Don't expect a hiring boom any time soon

In fact, hiring may not be as good as it has been this quarter — when the net result was a loss of 62,000 jobs since the start of the year.  The latest global survey from Manpower shows American employers slightly less willing to hire new workers, with three-quarters of them planning to maintain their status quo instead for the spring.  The rest of the world has a brighter outlook (via DogSoldier):

U.S. employers are slightly less willing to hire workers in the coming quarter than they were three months ago, even as hiring intentions improved in most other countries and territories, especially in Asia, according to a quarterly survey by Manpower.

Its U.S. survey renewed questions about the pace and sustainability of a forecasted U.S. jobs recovery, and whether eventual jobs creation will make much of a dent in the ranks of unemployed, which now number some 17 million Americans.

The global employment services company said Tuesday its seasonally adjusted U.S. net employment outlook was plus-5 for the second quarter, down slightly from plus-6 in the previous survey.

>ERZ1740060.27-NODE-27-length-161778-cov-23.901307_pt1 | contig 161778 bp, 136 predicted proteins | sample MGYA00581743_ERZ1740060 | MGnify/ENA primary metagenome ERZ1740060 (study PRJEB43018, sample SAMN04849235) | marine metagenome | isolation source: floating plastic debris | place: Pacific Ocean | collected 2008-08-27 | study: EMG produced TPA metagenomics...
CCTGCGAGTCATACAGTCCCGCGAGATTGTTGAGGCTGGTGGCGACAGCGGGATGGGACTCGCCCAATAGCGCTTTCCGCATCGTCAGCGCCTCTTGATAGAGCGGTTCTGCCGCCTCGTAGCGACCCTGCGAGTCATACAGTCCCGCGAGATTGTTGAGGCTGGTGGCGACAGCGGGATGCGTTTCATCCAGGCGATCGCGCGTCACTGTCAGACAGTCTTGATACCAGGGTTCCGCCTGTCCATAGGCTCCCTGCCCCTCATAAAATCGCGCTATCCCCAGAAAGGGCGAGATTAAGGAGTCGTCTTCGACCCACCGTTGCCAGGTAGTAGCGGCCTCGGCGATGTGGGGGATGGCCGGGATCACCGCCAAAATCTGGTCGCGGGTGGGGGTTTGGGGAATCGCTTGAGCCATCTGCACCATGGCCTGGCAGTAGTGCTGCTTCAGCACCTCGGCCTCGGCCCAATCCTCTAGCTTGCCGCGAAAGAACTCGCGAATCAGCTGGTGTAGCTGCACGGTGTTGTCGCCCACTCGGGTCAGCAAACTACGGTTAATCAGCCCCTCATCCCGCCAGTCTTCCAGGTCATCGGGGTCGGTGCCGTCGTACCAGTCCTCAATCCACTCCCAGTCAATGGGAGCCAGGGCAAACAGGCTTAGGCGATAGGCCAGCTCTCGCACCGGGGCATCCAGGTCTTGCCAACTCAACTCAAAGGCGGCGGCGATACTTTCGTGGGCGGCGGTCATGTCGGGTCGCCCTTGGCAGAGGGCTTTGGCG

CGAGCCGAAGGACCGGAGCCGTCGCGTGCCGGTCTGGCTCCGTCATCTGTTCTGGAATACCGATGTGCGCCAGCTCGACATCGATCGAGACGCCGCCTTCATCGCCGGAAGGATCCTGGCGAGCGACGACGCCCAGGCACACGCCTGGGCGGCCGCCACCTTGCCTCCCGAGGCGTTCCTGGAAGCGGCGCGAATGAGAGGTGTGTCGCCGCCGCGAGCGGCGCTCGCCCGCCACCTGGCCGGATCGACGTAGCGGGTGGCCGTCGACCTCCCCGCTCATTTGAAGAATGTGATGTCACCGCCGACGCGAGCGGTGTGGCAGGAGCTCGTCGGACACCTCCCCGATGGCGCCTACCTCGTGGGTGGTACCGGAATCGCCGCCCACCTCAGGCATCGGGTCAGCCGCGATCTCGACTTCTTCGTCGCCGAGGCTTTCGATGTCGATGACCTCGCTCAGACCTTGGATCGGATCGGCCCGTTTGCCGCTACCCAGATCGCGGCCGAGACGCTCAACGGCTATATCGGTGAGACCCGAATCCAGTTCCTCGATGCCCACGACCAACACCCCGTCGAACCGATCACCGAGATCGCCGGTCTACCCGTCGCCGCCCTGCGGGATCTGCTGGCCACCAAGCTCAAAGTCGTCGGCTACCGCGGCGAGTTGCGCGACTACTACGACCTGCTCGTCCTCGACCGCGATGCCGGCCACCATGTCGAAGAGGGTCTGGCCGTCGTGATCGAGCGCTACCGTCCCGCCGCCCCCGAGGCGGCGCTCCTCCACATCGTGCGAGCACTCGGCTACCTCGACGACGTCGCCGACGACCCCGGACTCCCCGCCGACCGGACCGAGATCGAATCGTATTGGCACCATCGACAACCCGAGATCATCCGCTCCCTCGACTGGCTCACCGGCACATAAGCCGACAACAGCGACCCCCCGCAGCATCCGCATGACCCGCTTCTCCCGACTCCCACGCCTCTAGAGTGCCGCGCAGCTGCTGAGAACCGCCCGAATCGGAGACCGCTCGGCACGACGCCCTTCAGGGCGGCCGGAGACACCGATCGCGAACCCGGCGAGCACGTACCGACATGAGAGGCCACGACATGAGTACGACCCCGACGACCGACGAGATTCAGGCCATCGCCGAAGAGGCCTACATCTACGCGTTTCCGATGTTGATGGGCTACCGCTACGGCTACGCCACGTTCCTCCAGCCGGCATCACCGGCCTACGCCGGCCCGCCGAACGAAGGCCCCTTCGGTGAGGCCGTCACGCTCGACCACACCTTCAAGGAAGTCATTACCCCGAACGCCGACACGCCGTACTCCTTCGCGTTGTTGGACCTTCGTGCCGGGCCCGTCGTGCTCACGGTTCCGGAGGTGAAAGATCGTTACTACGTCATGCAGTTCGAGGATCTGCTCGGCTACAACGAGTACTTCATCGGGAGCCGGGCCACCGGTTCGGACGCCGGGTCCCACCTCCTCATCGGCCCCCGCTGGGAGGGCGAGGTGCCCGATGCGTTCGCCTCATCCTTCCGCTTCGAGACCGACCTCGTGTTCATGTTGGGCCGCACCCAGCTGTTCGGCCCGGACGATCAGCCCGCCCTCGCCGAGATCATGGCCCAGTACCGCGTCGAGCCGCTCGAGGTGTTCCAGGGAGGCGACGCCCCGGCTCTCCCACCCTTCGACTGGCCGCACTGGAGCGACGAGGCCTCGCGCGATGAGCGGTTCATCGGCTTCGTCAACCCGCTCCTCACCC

The index number comes from a calculation of businesses that plan expansions against those who plan cuts.  Seventy-three percent plan neither, preferring to wait until consumer demand rebounds.  Unfortunately, consumer demand won’t rebound until more consumers get jobs, setting up what CNBC rightly calls an economic catch-22.

How can the US break that catch-22?  In the early 1980s, the government sent strong pricing signals on taxation that encouraged capital to flow back into the markets after the double-dip recession from 1980-1982, the last time unemployment got to this level.  Not only did the Reagan administration roll back income taxes, it also lowered capital gains taxes and reduced regulation on energy production, providing the economy with cheaper energy to fuel the expansion.  George W. Bush did the same after the 2000-1 and 9/11 recession, starting a five-year expansion.

By contrast, this administration has signaled higher costs and larger tax burdens since taking office.  Employers face health-insurance mandates, capital-gains tax hikes, surtaxes, and an energy policy guaranteed to make production and transportation costs skyrocket.  Even when consumer demand starts to increase, businesses will hesitate to expand while they hedge their bets — and their cash — against the coming tax storms.

Instead of having an American expansion, it looks as though we’re going to let Asia and the rest of the world have it for us.